Perimeter metal attachment should be determined through the completion of a perimeter edge calculation. This calculation determines the proper securement spacing required to meet the wind design pressure of an existing building. In high-velocity wind zones, the base perimeter materials should be secured to the structural components - not the deck - with properly approved fasteners. The perimeter metal materials must comply with ANSI ES-1 regulations, which require testing and certification of the materials.
Federal regulators allowed for a phasing out period of CCA for nearly two years, up until 2006, and until then most lumber treated in the United States still used CCA. This was partially due to the fact that viable alternatives were not readily available. The lumber producers are currently using two newer additives - alkaline copper quat (ACQ) and acid copper chromate (ACC). Both of these products have a short track record and are largely unproven in this area. This could lead to the instability that we have seen with other roofing products that have changed their basic formulations over the years. Failures at this component due to moisture deterioration such as wood rot or termites (a significant concern in the South) could potentially weaken the roof at its most vulnerable point.
Since most roof damage from high-velocity winds occurs at the perimeter edge, a metal blocking system has been developed to enhance the roof’s perimeter for wind uplift resistance. The Alternative Roof Blocking System (ARBS) is an engineered metal fabrication system that was developed and patented by Henry Gembala. The materials used for the manufacturing of the ARBS System are constructed from materials meeting the standards, quality and thickness recommended by SMACNA, NRCA, IBC and ASCE 7. The blocking assembly includes one or more pre-formed component structures fabricated from a non-corrosive, durable material. The blocking can be fabricated from galvanized steel, aluminum or stainless steel, depending on project requirements.
The major advantage of the system is the enhancement of wind uplift protection that it provides at the roof’s most vulnerable point - the roof edge. The metal edge material is specifically designed to meet wind uplift pullout and pullover tests. Tests completed by an independent testing agency (Hurricane Test Laboratory) on the edge blocking indicated that the system performs better than traditional blocking methods. HTL tested five edge blocking systems to failure as defined by Florida Building Code TAS 111B. The average failure load for all specimens was 755,000 foot-pounds with a standard deviation of 51.23 foot-pounds, which correlates to a pressure of 862.85 psf.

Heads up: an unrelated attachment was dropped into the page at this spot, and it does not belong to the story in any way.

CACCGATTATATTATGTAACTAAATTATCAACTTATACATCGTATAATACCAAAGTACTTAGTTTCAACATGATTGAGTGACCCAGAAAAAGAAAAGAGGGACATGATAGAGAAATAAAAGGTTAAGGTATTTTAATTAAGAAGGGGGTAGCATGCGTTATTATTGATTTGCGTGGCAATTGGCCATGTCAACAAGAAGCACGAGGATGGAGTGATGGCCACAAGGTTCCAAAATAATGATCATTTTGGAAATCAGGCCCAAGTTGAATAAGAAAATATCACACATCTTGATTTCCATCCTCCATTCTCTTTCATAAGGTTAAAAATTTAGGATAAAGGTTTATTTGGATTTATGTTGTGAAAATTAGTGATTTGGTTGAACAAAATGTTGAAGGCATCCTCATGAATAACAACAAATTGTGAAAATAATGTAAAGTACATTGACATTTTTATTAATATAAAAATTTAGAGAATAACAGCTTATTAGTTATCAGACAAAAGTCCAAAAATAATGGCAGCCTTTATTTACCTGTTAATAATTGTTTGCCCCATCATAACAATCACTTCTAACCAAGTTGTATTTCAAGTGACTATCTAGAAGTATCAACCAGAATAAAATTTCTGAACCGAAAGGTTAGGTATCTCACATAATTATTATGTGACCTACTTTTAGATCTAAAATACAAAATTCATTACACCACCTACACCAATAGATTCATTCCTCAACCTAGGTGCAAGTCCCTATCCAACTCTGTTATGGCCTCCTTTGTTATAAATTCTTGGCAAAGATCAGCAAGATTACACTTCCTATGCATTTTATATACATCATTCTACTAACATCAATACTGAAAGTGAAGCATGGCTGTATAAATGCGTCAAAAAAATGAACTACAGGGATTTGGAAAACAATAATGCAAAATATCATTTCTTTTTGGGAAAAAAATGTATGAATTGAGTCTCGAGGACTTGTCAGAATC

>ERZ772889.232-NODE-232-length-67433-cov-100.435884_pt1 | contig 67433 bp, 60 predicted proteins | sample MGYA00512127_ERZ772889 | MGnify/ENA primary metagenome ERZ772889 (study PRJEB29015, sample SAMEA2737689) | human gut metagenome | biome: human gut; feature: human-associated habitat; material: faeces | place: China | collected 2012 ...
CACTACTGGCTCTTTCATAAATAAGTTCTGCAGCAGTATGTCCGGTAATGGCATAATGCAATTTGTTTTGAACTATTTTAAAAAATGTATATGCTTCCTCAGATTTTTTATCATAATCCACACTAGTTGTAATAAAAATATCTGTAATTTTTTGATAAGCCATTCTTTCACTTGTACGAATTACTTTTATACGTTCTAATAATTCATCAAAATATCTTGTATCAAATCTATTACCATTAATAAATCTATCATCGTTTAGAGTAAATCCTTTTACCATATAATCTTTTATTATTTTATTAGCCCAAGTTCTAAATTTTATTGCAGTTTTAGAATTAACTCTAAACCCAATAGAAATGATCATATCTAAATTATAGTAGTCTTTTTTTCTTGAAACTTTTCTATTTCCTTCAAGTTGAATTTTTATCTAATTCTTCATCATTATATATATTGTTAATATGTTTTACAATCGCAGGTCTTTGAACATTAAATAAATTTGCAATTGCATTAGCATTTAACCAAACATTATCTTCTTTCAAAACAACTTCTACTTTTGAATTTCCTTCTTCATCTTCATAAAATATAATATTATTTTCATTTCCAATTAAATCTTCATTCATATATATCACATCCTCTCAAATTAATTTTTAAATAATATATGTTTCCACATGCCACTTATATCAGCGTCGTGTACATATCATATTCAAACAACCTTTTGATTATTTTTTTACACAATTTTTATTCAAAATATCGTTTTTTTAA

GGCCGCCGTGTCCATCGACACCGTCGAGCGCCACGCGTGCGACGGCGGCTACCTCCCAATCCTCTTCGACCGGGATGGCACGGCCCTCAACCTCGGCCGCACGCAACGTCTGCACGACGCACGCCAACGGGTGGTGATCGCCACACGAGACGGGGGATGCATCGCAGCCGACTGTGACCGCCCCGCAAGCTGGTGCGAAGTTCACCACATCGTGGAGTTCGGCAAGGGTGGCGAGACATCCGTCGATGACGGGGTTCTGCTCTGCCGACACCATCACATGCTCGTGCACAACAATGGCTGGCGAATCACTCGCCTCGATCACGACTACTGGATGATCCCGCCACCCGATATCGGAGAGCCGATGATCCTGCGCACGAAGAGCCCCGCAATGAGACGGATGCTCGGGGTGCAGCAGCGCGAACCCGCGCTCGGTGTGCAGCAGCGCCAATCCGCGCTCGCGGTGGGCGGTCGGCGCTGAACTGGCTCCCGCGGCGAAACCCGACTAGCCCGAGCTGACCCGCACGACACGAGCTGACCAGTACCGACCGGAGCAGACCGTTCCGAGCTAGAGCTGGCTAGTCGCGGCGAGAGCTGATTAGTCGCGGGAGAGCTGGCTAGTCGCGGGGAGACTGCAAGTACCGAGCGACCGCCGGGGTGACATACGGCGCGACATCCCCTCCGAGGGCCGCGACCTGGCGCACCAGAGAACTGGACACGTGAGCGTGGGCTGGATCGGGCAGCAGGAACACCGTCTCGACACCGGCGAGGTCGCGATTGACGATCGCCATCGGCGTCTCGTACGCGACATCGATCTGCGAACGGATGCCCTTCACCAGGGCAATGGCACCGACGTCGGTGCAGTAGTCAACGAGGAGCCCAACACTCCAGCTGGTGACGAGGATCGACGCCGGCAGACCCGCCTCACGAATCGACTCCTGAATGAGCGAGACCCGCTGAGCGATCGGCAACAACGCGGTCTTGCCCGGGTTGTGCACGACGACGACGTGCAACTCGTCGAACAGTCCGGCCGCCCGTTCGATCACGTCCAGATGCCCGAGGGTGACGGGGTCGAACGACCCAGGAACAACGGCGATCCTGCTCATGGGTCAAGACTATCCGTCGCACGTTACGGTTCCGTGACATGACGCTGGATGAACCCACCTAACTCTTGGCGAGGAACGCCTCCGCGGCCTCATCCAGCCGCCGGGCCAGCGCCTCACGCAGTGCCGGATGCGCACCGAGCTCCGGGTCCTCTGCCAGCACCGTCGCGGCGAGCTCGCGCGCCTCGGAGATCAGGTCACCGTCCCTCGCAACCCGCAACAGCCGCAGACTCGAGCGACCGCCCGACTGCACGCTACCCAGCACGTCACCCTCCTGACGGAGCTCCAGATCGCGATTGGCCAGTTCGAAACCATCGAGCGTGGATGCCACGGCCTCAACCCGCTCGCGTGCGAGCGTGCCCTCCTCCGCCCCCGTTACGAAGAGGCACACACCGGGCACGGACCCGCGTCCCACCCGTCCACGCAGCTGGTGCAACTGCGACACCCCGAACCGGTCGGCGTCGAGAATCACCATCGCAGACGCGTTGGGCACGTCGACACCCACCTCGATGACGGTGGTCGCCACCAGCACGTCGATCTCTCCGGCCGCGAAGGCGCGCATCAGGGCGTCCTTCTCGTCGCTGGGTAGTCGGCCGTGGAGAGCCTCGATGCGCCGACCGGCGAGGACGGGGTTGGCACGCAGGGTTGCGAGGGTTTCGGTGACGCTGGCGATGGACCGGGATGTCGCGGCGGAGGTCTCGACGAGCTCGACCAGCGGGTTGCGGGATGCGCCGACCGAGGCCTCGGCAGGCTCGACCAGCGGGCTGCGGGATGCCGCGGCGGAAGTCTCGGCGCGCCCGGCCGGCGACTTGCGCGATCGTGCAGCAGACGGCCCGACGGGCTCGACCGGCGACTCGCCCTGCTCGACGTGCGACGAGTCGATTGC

The blocking system is prefabricated and formed to fit any thickness of lightweight concrete or insulation - including tapered insulation. The blocking is properly formed to the slope of the lightweight or tapered insulation. On lightweight concrete systems, the blocking is secured directly to the lightweight concrete and prefabricated vent holes are set at the intermediate portion of the blocking to provide for venting of gases and moisture that may accumulate in the roof system, thereby reducing the likelihood of premature roof failure.
Finally, metal blocking is less expensive per linear foot than lumber, and since the cleat is built into the blocking system, application of edge metal and coping is seamless and is less labor intensive. The blocking system can be formed on-site, allowing the contractor to have the material shipped in coils to the jobsite. This eliminates contractors from having to turn their jobsites or shops into lumberyards for each project.
ARBS provides a Quality Assurance Certificate (upon request) that includes the data from the specific lot of material referenced and an assurance to quality in the materials and manufacturing process. ARBS also offers a warranty on all of its manufactured components that is consistent with the terms and materials offered by the roof membrane manufacturer used on the project.